trending Market Intelligence /marketintelligence/en/news-insights/trending/qkek922gu2zysxqvrto5xa2 content esgSubNav
In This List

Balkan countries strive towards common market, but finance integration far off


Banking Essentials Newsletter: 7th February Edition


Insurance Underwriting Transformed How Insurers Can Harness Probability of Default Models for Smarter Credit Decisions

Case Study

A Bank Outsources Data Gathering to Meet Basel III Regulations


Private Markets 360° | Episode 8: Powering the Global Private Markets (with Adam Kansler of S&P Global Market Intelligence)

Balkan countries strive towards common market, but finance integration far off

Six Balkan countries are working to create a common market for goods and services, according to statements by their prime ministers in a London press conference Feb. 26, but integration of the finance sectors remains distant.

Serbia, Montenegro, Kosovo, Macedonia, Bosnia and Herzegovina and Albania are already trading with each other on a tariff-free basis, but diverging regulations and cumbersome border checks make commercial flows difficult, the politicians acknowledged, promising to continue negotiations to reduce customs bureaucracy, including in the financial sector.

Macedonia’s Prime Minister, Zoran Zaev, said the Balkans were entering a "honeymoon period" of growth and stability. "We have big trust in each other and in having a common future."

"We will start this spring to have one-stop shops at borders at the initiative of all the prime ministers in the region to make it easier to do transportation," Zaev said.

The single Balkanic market is the priority of all six governments, with the aim of reaching "full integration" in all areas of the economy, added Bosnian Prime Minister Denis Zvizdic.

All of the countries except for Albania were formed following the bloody breakup of communist Yugoslavia in 1992, and they remain among the poorest in Europe. Croatia, a western Balkan state which did not participate in the Feb. 26 summit, joined the EU in 2013.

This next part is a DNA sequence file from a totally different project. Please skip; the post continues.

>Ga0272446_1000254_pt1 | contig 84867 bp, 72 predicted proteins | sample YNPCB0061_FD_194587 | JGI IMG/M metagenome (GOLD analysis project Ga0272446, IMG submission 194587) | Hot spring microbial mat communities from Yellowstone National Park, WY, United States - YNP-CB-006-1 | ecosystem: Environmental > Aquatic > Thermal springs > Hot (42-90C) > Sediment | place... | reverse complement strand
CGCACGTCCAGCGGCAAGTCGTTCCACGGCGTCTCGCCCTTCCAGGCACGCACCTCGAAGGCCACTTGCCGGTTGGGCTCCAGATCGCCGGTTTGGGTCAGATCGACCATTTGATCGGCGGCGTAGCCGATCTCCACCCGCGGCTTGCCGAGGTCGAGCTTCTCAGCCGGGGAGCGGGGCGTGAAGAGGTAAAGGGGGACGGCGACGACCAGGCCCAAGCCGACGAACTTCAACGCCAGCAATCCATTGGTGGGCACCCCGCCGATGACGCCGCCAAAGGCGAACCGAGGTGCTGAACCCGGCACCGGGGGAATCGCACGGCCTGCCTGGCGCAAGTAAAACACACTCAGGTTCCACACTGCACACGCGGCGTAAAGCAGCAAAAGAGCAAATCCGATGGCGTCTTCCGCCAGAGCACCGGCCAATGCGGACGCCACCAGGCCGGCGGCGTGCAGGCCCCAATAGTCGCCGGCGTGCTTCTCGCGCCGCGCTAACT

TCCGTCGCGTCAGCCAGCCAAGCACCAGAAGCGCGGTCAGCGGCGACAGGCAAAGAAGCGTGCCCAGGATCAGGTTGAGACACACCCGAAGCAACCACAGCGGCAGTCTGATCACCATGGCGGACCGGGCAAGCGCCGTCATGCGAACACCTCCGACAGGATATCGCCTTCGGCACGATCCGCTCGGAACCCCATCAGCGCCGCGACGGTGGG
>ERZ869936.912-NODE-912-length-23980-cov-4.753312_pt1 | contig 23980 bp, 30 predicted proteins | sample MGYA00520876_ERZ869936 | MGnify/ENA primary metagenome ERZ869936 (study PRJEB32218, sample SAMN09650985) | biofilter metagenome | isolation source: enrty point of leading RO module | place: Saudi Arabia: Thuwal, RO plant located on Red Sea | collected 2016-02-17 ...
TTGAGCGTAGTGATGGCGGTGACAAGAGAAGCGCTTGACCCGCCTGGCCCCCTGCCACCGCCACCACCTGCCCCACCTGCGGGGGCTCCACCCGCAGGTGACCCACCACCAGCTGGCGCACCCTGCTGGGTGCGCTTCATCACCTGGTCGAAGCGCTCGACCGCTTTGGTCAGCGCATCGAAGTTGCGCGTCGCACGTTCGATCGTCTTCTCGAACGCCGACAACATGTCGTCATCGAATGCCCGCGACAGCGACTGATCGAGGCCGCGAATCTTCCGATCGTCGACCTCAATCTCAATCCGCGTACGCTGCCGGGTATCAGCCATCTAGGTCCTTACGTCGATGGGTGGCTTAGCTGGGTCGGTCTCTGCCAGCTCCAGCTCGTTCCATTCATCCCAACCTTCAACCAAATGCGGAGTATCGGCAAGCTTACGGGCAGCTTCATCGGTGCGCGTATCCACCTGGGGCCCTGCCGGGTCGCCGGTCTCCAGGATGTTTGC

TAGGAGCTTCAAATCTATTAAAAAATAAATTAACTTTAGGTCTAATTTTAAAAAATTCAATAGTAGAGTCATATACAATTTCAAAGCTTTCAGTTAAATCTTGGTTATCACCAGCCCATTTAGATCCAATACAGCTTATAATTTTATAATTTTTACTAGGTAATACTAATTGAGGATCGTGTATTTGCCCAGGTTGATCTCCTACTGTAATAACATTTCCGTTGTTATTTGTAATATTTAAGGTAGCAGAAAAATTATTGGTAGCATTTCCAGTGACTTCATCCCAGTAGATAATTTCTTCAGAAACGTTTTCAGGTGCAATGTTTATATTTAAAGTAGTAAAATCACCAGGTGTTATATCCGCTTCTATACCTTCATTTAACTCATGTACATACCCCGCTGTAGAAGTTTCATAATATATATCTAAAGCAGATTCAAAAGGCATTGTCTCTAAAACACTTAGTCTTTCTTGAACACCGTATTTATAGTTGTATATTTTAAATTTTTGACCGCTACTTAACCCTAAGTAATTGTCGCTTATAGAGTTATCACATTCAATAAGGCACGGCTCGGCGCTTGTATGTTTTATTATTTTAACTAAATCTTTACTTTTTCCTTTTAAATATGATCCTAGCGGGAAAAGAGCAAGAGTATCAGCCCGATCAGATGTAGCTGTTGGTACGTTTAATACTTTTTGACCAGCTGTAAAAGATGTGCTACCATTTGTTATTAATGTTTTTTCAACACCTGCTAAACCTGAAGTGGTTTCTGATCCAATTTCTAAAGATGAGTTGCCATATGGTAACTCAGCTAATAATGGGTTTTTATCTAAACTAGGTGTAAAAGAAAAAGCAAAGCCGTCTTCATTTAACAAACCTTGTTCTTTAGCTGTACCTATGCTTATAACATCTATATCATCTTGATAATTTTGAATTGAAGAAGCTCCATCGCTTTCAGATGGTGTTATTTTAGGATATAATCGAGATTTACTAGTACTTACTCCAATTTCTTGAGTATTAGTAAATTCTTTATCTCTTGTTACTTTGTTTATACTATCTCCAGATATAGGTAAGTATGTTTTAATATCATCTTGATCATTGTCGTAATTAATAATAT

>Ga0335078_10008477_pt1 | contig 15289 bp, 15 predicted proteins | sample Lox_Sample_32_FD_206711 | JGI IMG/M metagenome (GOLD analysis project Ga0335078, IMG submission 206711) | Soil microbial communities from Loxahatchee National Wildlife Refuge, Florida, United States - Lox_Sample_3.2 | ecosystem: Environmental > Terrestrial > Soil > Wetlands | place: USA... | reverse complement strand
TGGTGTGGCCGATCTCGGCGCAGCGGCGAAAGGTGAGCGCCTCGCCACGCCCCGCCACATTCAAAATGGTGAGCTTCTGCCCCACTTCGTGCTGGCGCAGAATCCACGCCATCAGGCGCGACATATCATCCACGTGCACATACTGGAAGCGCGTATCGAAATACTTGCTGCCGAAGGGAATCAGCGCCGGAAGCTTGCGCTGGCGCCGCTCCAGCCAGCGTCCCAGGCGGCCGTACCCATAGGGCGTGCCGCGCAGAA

A common market would make the region more attractive for investment by big companies, Edi Rama, Albania’s Prime Minister, said.

Meanwhile, discussions over the harmonization of bank regulation, investment norms and accounting standards remain vague.

"Financial markets integration is the single biggest challenge to the common market in our region," Marko Cadež, president of the Serbian Chamber of Commerce, told S&P Global Market Intelligence on the margins of the conference. "The governments are all working on it with input from the private sector banks but there will probably not be any decision soon."

"The talks are still at an early stage – our data shows that in accounting alone the rules are very different."

Regulation harmonization in the Western Balkans should also seek convergence with EU law, prime minister Duško Markovic of Montenegro, told the audience. His country is already in negotiations to join the bloc, and all the others have said they would apply to join the EU in the future.

The six countries, together with Croatia and Bulgaria, created a joint equity trading platform in 2016 known as SEE Link.